Cuckoo bumble bees (Psithyrus) (Lepeletier, 1832) (Hymenoptera: Apidae) are a unique lineage of bees that depend exclusively on a host bumble bee species to provide nesting material, nutritional resources, and labor to rear offspring. In this study, we document usurpation incidence and population genetic data of Bombus insularis (Smith, 1861) (Hymenoptera: Apidae), a bumble bee species in the Psithyrus subgenus, on field-deployed B. huntii colonies in northern Utah, United States. Within 12 d of deploying B. huntii Greene, 1860 (Hymenoptera: Apidae) colonies at two field sites, 13 of the 16 colonies contained at least one established B. insularis female. Although our results demonstrate that field-deployed bumble bee colonies are highly susceptible to B. insularis usurpation, applying a fabricated excluder to prevent the inquiline from invading a colony was 100% effective. Sibship analysis using microsatellite genotype data of 59 B. insularis females estimates that they originated from at least 49 unique colonies. Furthermore, sibship analysis found siblings distributed between the field sites that were 7.04 km apart. Our result suggests that B. insularis females have the capacity to disperse across the landscape in search of host colonies at distances of at least 3.52 km and up to 7.04 km. Our study underscores the detrimental impact B. insularis usurpation has on the host bumble bee colony. As B. insularis significantly impacts the success of bumble bee colonies, we briefly discuss how the utilization of excluders may be useful for commercial bumble bee colonies that are used to pollinate open field crops.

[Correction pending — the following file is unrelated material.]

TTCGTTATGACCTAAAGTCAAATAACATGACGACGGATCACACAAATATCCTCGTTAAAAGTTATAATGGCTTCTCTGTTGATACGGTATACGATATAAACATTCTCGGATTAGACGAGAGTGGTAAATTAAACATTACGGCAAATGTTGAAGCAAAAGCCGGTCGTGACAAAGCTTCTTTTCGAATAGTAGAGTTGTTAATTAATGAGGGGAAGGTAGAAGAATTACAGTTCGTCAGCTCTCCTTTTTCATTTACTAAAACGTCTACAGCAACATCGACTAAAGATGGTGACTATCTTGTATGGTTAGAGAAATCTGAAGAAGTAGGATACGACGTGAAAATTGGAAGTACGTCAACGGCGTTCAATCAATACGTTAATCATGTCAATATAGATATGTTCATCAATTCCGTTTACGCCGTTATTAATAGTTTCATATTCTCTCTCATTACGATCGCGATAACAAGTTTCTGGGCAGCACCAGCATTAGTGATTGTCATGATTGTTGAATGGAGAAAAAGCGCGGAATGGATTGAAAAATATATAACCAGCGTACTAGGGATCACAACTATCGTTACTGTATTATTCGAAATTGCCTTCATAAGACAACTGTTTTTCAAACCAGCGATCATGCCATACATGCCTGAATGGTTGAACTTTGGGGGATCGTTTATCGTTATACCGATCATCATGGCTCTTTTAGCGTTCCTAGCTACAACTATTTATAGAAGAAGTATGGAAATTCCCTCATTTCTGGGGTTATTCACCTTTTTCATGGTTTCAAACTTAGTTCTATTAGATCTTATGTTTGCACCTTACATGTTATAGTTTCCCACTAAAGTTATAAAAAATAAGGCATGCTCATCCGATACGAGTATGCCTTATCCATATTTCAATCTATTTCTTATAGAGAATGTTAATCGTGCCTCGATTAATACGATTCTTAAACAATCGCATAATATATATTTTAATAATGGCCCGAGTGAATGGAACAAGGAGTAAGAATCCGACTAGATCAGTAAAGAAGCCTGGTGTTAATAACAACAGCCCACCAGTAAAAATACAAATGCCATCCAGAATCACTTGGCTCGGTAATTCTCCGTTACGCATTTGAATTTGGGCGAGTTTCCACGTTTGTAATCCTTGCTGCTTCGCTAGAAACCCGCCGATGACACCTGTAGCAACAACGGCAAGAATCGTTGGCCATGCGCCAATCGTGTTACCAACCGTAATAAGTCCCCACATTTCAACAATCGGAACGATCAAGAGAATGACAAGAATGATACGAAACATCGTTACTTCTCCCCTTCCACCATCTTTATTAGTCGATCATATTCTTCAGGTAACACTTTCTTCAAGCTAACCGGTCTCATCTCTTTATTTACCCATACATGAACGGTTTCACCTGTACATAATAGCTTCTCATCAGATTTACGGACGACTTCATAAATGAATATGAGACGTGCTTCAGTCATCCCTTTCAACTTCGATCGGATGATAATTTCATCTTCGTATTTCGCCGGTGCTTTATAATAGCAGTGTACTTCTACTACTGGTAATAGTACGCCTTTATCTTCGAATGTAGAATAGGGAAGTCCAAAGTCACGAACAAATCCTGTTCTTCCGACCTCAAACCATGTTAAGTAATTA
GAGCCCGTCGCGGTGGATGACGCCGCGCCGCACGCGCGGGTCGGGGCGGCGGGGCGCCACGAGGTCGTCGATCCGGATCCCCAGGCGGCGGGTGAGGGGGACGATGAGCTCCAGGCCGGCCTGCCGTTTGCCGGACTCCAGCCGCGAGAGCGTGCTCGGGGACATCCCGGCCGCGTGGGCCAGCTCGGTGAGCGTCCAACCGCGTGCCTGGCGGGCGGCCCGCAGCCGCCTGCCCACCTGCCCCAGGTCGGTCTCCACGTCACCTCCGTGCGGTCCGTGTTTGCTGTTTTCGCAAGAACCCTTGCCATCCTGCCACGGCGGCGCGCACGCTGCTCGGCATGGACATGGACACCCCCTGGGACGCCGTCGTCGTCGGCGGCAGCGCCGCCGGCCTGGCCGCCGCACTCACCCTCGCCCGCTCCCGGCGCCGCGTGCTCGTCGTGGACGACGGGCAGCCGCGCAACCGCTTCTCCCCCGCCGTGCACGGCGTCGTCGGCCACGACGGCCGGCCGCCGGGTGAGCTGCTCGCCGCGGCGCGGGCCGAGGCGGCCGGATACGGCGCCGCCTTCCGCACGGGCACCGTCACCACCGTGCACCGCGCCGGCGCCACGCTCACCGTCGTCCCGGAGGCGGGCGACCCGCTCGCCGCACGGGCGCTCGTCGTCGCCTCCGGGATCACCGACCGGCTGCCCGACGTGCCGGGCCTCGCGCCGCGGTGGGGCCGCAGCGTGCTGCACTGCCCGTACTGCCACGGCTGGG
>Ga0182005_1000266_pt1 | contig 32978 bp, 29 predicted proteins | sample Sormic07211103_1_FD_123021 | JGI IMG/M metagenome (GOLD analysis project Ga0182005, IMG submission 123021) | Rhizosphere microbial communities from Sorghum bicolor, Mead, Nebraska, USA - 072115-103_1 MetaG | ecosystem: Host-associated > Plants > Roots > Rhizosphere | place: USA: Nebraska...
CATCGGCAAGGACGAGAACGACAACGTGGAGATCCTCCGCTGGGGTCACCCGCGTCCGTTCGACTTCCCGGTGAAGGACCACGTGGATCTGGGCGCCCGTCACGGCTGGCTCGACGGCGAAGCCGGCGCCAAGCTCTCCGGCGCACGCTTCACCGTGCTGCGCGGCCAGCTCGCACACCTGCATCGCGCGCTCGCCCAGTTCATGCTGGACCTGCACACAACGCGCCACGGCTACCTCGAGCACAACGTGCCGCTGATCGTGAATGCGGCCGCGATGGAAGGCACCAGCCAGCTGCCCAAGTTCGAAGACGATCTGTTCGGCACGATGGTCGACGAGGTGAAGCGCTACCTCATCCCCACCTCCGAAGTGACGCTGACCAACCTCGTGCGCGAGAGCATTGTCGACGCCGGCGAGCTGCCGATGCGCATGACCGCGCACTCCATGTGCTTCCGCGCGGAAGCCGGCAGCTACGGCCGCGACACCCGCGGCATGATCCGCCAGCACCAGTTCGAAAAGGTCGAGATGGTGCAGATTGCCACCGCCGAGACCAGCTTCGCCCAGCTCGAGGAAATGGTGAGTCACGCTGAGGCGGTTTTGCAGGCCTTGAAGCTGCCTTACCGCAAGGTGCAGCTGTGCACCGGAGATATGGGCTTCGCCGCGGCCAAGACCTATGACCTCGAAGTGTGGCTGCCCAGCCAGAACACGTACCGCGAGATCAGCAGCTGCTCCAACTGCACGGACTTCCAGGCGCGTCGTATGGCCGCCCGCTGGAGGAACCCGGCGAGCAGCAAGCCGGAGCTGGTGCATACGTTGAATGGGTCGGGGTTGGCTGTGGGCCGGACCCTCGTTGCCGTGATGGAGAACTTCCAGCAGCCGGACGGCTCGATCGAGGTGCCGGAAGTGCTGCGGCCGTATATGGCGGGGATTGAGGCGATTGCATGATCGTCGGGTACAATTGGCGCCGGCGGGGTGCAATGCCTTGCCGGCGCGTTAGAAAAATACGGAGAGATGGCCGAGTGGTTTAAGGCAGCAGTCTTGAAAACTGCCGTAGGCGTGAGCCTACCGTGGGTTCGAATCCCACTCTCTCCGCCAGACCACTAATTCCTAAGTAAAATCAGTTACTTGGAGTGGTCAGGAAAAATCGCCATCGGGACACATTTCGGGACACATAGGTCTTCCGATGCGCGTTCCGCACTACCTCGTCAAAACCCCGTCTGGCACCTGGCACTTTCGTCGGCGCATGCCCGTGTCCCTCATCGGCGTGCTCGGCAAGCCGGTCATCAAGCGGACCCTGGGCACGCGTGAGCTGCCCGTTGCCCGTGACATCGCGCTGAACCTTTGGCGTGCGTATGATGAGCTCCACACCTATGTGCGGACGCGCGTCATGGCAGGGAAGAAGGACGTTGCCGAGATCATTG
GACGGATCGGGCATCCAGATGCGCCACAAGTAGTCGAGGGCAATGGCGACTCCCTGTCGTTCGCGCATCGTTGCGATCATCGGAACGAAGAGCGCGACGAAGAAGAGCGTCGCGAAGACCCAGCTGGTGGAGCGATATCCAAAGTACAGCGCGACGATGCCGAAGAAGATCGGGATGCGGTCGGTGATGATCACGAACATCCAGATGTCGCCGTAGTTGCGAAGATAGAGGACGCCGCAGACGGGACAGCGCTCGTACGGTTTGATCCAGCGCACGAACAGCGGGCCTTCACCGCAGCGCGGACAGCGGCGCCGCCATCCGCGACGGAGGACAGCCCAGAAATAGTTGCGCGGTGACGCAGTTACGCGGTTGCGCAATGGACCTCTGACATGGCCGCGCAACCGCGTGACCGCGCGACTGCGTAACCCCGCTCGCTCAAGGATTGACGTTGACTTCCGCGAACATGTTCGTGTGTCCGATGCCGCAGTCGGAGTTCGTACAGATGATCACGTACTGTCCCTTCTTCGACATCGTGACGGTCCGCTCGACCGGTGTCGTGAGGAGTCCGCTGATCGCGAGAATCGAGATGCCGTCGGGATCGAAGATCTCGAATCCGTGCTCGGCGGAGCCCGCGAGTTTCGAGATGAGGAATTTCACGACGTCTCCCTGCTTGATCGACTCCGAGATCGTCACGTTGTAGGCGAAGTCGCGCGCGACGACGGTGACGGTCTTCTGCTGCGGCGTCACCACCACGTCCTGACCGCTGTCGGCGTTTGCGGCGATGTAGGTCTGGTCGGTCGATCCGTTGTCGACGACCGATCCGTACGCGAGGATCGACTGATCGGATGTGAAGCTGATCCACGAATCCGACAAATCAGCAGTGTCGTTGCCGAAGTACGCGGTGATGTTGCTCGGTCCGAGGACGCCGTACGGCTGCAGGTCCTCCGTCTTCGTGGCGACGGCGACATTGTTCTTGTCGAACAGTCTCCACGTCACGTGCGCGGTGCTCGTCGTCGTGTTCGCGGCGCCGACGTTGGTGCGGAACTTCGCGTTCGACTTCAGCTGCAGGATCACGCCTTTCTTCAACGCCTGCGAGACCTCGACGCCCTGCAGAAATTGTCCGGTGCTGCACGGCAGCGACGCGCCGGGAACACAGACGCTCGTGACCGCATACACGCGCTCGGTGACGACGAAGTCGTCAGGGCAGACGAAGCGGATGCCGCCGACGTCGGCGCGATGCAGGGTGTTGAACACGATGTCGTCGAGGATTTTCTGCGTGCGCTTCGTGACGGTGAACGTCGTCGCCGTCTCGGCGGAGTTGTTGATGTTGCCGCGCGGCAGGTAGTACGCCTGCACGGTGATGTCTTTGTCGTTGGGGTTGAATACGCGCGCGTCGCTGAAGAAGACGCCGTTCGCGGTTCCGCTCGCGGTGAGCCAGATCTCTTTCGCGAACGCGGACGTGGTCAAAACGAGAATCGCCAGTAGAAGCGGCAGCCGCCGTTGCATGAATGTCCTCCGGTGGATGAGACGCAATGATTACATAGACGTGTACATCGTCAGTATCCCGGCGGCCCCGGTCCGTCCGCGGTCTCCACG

Keywords: Psithyrus excluder; bombiculture; cuckoo bumble bee; dispersal; inquiline.
Published by Oxford University Press on behalf of Entomological Society of America 2021.